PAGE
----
Learn more about the causes, treatment and prevention of this roundworm infection.
Ascariasis (as-kuh-RIE-uh-sis) is a type of roundworm infection. These worms are parasites that use your body as a host to mature from larvae or eggs to adult worms. Adult worms, which reproduce, can be more than a foot (30 centimeters) long.
One of the most common worm infections in people worldwide, ascariasis is uncommon in the United States. Most infected people have mild cases with no symptoms. But heavy infestation can lead to serious symptoms and complications.
Ascariasis occurs most often in children in tropical and subtropical regions of the world — especially in areas with poor sanitation and hygiene.
Most people infected with ascariasis have no signs or symptoms. Moderate to heavy infestations cause various signs or symptoms, depending on which part of your body is affected.
After you swallow the tiny (microscopic) ascariasis eggs, they hatch in the small intestine and the larvae migrate through the bloodstream or lymphatic system into the lungs. At this stage, you may experience signs and symptoms similar to asthma or pneumonia, including:
After spending 10 to 14 days in the lungs, the larvae travel to the throat, where you cough them up and then swallow them.
The larvae mature into adult worms in the small intestine, and the adult worms typically live in the intestines until they die. In mild or moderate ascariasis, the intestinal infestation can cause:
If you have a large number of worms in the intestine, you might have:
Talk to your doctor if you have persistent abdominal pain, diarrhea or nausea.
Ascariasis isn't spread directly from person to person. Instead, a person has to come into contact with soil mixed with human or pig feces that contain ascariasis eggs or infected water. In some developing countries, human feces are used for fertilizer, or poor sanitary facilities allow human waste to mix with soil in yards, ditches and fields. People can also get it from eating uncooked pig or chicken liver that is infected.
Small children often play in dirt, and infection can occur if they put their dirty fingers in their mouths. Unwashed fruits or vegetables grown in contaminated soil also can transmit the ascariasis eggs.
The whole process — from egg ingestion to egg deposits — takes about two or three months. Ascariasis worms can live inside your body for a year or two.
Risk factors for ascariasis include:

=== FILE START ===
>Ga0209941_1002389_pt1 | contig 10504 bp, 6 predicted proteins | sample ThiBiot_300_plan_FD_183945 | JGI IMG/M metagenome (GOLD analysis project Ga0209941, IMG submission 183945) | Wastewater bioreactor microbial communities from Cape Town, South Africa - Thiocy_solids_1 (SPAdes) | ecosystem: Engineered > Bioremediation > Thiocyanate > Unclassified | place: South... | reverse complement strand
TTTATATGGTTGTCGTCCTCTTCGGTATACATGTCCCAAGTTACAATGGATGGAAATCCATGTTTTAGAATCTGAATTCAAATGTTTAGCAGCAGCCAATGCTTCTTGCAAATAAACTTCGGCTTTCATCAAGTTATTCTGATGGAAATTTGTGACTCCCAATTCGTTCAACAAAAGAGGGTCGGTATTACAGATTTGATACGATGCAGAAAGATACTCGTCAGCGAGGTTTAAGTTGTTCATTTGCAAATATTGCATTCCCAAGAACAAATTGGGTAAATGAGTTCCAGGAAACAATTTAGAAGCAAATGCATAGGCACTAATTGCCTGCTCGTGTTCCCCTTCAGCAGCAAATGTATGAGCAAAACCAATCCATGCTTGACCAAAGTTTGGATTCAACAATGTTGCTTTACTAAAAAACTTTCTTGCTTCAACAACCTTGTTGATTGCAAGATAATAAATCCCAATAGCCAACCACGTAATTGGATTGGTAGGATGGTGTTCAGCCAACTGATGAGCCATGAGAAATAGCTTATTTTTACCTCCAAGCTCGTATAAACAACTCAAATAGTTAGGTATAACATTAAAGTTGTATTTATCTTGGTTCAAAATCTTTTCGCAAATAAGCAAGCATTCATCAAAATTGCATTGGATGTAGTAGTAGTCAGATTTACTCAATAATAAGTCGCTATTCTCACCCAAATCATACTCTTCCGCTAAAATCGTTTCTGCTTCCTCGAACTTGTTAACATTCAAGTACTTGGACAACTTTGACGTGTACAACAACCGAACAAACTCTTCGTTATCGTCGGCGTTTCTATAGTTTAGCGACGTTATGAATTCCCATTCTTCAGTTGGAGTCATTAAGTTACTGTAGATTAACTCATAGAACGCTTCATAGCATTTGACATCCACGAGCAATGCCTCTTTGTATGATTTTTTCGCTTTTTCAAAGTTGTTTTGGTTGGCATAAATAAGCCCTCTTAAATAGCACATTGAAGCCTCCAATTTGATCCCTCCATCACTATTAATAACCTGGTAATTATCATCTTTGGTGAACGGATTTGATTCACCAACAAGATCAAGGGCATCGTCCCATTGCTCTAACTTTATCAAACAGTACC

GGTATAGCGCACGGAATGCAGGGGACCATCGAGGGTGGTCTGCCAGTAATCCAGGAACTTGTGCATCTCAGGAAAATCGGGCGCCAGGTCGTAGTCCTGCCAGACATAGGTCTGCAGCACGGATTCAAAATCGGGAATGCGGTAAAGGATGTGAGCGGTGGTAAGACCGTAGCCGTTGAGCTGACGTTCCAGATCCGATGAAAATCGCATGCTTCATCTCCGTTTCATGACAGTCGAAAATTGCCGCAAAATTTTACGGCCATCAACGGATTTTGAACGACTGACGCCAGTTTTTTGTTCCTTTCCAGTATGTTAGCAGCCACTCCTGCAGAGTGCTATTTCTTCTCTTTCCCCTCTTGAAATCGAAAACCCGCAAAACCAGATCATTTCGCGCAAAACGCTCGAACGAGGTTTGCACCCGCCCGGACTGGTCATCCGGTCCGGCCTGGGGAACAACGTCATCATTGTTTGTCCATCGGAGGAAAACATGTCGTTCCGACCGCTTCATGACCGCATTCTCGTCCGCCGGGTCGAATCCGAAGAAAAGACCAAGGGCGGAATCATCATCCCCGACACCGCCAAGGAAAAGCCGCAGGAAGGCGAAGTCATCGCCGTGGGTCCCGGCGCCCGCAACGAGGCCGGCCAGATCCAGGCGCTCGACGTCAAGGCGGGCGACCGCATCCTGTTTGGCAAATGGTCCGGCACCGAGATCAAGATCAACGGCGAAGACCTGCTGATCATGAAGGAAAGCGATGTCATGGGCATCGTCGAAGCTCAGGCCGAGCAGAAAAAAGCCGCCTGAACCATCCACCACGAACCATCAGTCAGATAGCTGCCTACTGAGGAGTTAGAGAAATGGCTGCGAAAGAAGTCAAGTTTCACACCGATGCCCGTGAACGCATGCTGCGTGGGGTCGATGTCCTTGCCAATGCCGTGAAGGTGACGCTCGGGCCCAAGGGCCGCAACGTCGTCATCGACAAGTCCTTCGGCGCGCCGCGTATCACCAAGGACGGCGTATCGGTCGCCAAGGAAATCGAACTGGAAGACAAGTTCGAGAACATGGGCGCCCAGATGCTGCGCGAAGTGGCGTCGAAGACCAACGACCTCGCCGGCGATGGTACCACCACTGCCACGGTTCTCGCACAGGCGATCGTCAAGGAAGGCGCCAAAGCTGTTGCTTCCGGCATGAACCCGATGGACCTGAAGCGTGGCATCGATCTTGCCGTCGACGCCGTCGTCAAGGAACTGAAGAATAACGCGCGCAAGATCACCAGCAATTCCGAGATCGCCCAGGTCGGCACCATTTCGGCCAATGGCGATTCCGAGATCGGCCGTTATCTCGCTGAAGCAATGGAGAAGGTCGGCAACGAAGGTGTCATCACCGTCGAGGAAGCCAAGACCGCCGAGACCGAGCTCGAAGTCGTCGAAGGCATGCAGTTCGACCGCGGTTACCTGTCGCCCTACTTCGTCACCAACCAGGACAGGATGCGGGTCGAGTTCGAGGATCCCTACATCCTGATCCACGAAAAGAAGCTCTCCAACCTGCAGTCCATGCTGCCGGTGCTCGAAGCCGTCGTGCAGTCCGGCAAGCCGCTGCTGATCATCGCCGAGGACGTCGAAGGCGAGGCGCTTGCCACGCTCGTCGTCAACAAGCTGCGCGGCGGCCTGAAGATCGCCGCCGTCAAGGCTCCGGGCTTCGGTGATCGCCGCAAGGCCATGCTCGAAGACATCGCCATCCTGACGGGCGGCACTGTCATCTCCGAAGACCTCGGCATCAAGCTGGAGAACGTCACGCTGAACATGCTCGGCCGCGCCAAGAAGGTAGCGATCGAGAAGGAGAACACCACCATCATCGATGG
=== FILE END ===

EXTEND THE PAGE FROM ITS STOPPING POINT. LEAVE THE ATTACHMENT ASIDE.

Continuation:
Mild cases of ascariasis usually don't cause complications. If you have a heavy infestation, potentially dangerous complications may include:
The best defense against ascariasis is good hygiene and common sense. Follow these tips to avoid infection:
To diagnose ascariasis, your doctor may review your symptoms and order tests.
In heavy infestations, it's possible to find worms after you cough or vomit. The worms can come out of other body openings, such as your mouth or nostrils. If this happens to you, take the worm to your doctor so that he or she can identify it and prescribe the proper treatment.
Mature female ascariasis worms in your intestine begin laying eggs. These eggs travel through your digestive system and eventually can be found in your stool.
To diagnose ascariasis, your doctor will examine your stool for the tiny (microscopic) eggs and larvae. But eggs won't appear in stool until at least 40 days after you're infected. And if you're infected with only male worms, you won't have eggs.
Your blood can be tested for the presence of an increased number of a certain type of white blood cell, called eosinophils. Ascariasis can elevate your eosinophils, but so can other types of health problems.
Typically, only infections that cause symptoms need to be treated. In some cases, ascariasis will resolve on its own.
Anti-parasite medications are the first line of treatment against ascariasis. The most common are:
These medications, taken for one to three days, kill the adult worms. Side effects include mild abdominal pain or diarrhea.
Pregnant women may take pyrantel pamoate.
In cases of heavy infestation, surgery may be necessary to remove worms and repair damage they've caused. Intestinal blockage or holes, bile duct blockage, and appendicitis are complications that may require surgery.
Your family doctor might refer you to a doctor trained in digestive disorders (gastroenterologist). You may need to see a surgeon if the worms have blocked the intestines.
Before your appointment, you may want to write down the answers to the following questions:
During the physical exam, your doctor may press on certain areas of the abdomen to check for pain or tenderness. He or she may also want a sample of stool for testing.
December 24th, 2020